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The editors of BUSINESS NORTH CAROLINA ranked the state's most powerful people. Individuals considered had to make their power felt in the business world, whether they owned or ran a business or not. Included are Hugh McColl, Chairman and CEO, Bank of America; Marc Basnight, President pro tem, N.C. Senate; Nan Keohane, President, Duke University; and Jack Cecil, President, Biltmore Farms Inc., Asheville.
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Business North Carolina (NoCar HF 5001 B8x), Vol. 19 Issue 7, July 1999, p28-33, 35-38, 40-41 Periodical Website
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Record #:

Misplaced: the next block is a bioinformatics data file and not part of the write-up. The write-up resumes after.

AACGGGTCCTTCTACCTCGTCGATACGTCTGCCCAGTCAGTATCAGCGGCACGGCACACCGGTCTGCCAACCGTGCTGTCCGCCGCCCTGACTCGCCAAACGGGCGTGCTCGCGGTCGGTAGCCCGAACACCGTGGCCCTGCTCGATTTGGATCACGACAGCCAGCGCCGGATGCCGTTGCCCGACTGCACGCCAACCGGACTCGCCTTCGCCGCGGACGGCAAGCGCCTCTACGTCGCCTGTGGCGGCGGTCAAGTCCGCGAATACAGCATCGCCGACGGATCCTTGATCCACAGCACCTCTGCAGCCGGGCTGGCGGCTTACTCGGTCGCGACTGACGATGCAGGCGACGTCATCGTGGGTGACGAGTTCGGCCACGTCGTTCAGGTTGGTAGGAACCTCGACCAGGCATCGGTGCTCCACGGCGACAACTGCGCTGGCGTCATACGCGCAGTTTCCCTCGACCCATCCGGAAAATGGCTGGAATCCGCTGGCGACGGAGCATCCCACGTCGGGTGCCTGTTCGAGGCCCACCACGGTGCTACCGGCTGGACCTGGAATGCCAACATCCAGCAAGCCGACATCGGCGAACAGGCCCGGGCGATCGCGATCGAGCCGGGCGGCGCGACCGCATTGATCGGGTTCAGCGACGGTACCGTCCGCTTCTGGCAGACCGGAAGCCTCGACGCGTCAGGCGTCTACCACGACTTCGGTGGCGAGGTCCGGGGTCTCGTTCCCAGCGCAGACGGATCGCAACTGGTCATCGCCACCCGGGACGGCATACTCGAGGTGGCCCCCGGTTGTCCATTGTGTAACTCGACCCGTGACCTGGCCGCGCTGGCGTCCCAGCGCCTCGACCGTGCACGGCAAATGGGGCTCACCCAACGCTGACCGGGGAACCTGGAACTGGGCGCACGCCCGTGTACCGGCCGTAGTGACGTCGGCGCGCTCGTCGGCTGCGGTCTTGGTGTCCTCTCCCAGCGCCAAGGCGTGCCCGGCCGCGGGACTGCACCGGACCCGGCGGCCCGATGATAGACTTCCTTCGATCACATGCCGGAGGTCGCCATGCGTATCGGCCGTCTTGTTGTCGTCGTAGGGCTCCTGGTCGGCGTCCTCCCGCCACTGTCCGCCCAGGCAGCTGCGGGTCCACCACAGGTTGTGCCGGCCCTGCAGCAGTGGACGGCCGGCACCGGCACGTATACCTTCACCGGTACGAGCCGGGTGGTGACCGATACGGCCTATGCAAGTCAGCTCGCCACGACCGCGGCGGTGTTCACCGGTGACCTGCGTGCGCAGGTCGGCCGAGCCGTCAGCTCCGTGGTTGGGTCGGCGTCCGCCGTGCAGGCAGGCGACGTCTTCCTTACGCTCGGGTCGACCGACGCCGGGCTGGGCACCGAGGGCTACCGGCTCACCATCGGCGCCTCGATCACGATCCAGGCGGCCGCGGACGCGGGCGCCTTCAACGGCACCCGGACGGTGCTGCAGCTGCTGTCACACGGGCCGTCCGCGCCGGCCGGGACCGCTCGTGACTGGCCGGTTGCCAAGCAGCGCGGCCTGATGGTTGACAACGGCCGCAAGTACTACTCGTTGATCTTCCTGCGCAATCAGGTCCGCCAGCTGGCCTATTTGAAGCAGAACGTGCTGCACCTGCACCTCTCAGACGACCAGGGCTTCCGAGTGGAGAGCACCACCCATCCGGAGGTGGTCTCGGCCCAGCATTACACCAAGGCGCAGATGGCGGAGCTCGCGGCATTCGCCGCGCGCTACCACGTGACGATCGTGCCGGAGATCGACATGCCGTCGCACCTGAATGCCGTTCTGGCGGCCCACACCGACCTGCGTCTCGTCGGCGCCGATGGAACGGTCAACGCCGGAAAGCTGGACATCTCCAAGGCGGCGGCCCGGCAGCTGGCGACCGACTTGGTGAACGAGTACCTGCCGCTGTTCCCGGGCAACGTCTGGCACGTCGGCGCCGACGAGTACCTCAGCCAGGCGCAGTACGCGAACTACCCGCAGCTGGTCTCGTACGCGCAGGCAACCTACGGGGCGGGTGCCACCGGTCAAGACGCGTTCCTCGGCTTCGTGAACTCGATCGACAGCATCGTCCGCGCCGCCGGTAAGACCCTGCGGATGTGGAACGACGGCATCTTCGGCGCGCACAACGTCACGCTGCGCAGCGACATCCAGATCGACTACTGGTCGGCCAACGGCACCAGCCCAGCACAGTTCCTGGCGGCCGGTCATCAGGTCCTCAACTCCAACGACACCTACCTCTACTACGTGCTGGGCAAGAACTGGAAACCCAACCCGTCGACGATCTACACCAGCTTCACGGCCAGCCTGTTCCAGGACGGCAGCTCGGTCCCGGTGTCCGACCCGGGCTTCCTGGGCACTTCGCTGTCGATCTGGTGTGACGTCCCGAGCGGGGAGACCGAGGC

5844
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David Griffin, Jr. is vice-president of the family business, D. H. Griffin Wrecking. The company is the Southeast's largest and the country's third-largest wrecking company. Gray discusses the work of Griffin and the company at the clean-up of the World Trade Center in New York.
Record #:
6207
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Cheer Ltd. is BUSINESS NORTH CAROLINA magazine's 2003 North Carolina Small Business of the Year. The company, founded by Gwen Holtsclaw in Fayetteville in 1988, employs ten and plans and holds cheerleading camps, competitions, and coaching clinics. Cheer Ltd. also sells cheerleading merchandise. Revenue projections for 2003 are $2.5 million.
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Business North Carolina (NoCar HF 5001 B8x), Vol. 23 Issue 12, Dec 2003, p30-32, 34, 36, 38, il, por Periodical Website
Record #:
6943